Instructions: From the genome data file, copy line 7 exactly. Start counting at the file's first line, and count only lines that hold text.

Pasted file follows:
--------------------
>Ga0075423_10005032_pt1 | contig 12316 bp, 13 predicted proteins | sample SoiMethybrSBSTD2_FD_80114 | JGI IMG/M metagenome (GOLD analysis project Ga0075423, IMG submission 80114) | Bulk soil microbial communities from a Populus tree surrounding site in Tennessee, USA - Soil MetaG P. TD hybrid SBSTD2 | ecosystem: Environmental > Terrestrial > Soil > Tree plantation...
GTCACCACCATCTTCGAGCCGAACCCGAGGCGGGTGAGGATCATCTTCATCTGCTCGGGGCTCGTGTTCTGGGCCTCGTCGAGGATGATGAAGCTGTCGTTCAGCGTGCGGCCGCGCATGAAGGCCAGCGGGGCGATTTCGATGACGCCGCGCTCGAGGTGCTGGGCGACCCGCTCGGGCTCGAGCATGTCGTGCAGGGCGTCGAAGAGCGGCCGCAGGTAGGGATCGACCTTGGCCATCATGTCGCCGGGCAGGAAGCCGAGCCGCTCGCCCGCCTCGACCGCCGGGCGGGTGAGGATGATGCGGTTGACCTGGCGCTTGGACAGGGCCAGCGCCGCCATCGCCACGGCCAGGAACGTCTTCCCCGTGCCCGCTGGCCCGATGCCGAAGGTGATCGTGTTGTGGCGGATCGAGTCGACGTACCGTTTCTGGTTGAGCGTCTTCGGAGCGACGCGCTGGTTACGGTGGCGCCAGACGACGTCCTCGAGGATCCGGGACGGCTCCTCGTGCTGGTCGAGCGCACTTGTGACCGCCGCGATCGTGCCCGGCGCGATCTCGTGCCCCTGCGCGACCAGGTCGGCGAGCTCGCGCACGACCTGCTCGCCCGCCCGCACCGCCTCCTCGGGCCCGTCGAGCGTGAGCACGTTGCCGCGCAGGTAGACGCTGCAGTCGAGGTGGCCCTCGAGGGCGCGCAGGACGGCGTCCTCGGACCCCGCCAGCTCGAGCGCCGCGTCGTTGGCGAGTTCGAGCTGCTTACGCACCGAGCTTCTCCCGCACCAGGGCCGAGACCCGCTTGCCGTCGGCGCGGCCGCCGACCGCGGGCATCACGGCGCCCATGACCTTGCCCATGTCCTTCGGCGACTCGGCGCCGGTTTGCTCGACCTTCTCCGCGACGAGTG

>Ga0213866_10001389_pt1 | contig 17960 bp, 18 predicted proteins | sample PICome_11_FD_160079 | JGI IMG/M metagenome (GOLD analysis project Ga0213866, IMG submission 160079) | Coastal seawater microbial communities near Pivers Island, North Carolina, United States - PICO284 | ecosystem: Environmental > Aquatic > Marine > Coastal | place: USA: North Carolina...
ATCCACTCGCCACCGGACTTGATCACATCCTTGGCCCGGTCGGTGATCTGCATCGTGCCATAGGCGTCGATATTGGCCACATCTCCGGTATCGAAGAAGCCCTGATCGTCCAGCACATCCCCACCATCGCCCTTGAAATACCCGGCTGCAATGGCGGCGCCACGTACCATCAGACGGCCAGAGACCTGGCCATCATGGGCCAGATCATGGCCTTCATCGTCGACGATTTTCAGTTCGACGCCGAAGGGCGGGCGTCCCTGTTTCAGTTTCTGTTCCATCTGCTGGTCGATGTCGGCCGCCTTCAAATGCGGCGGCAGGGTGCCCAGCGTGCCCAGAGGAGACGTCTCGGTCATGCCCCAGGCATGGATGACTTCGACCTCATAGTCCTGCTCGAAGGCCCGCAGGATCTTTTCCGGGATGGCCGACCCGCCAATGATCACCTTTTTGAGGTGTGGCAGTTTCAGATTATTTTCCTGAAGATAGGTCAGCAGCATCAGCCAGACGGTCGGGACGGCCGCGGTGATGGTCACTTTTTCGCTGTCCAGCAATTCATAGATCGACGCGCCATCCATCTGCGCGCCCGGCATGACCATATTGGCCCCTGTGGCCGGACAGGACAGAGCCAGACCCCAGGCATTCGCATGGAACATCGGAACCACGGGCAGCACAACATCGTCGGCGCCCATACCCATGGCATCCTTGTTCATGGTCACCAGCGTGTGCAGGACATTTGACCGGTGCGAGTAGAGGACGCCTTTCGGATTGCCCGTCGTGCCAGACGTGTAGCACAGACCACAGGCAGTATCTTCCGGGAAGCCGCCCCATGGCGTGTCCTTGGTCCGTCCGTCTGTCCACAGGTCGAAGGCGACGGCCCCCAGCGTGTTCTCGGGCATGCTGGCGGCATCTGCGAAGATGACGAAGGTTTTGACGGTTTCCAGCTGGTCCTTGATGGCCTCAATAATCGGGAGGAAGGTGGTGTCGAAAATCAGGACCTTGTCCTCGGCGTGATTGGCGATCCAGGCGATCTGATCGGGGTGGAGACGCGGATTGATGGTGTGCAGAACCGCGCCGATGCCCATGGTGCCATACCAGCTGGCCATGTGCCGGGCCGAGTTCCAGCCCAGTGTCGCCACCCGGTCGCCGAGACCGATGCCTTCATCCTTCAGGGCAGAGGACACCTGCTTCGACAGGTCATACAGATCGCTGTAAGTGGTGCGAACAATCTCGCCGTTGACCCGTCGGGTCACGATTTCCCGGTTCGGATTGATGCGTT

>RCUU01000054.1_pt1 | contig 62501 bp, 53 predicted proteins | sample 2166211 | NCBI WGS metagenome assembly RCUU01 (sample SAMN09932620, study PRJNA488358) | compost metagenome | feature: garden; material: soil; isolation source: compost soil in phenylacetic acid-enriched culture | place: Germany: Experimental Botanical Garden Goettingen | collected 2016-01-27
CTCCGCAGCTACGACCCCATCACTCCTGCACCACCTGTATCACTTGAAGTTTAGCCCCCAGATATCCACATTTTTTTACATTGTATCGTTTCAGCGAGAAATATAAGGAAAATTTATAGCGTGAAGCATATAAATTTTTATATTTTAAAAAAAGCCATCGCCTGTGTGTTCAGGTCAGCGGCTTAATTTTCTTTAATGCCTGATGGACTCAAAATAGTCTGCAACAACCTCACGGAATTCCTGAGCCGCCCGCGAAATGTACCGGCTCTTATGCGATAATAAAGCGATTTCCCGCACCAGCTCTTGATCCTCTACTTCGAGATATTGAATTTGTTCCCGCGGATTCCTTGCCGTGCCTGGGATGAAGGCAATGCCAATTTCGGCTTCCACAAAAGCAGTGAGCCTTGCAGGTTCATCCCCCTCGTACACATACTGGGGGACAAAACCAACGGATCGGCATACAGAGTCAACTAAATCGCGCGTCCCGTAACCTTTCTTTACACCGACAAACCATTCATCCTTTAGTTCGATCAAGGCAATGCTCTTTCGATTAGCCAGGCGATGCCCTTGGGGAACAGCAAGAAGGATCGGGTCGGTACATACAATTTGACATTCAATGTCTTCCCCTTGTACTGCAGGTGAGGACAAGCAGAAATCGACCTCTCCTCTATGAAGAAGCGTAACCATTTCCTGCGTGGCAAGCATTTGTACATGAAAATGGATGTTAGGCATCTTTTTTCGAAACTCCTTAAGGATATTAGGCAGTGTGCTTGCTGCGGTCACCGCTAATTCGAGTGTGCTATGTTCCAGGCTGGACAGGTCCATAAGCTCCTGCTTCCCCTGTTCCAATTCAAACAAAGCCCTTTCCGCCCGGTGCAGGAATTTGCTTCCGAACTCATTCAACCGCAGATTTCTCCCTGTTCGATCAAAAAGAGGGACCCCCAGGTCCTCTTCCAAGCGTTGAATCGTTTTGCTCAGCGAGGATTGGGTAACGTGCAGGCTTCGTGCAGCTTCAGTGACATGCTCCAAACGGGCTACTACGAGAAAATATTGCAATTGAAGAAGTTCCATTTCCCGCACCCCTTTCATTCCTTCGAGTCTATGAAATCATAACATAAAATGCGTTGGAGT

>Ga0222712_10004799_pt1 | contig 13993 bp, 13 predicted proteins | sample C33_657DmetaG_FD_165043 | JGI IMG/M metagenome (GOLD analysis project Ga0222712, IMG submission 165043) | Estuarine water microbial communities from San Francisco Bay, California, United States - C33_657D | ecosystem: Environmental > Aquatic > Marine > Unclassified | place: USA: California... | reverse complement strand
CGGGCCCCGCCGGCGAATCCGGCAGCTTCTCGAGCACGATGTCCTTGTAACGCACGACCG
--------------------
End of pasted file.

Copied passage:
>Ga0222712_10004799_pt1 | contig 13993 bp, 13 predicted proteins | sample C33_657DmetaG_FD_165043 | JGI IMG/M metagenome (GOLD analysis project Ga0222712, IMG submission 165043) | Estuarine water microbial communities from San Francisco Bay, California, United States - C33_657D | ecosystem: Environmental > Aquatic > Marine > Unclassified | place: USA: California... | reverse complement strand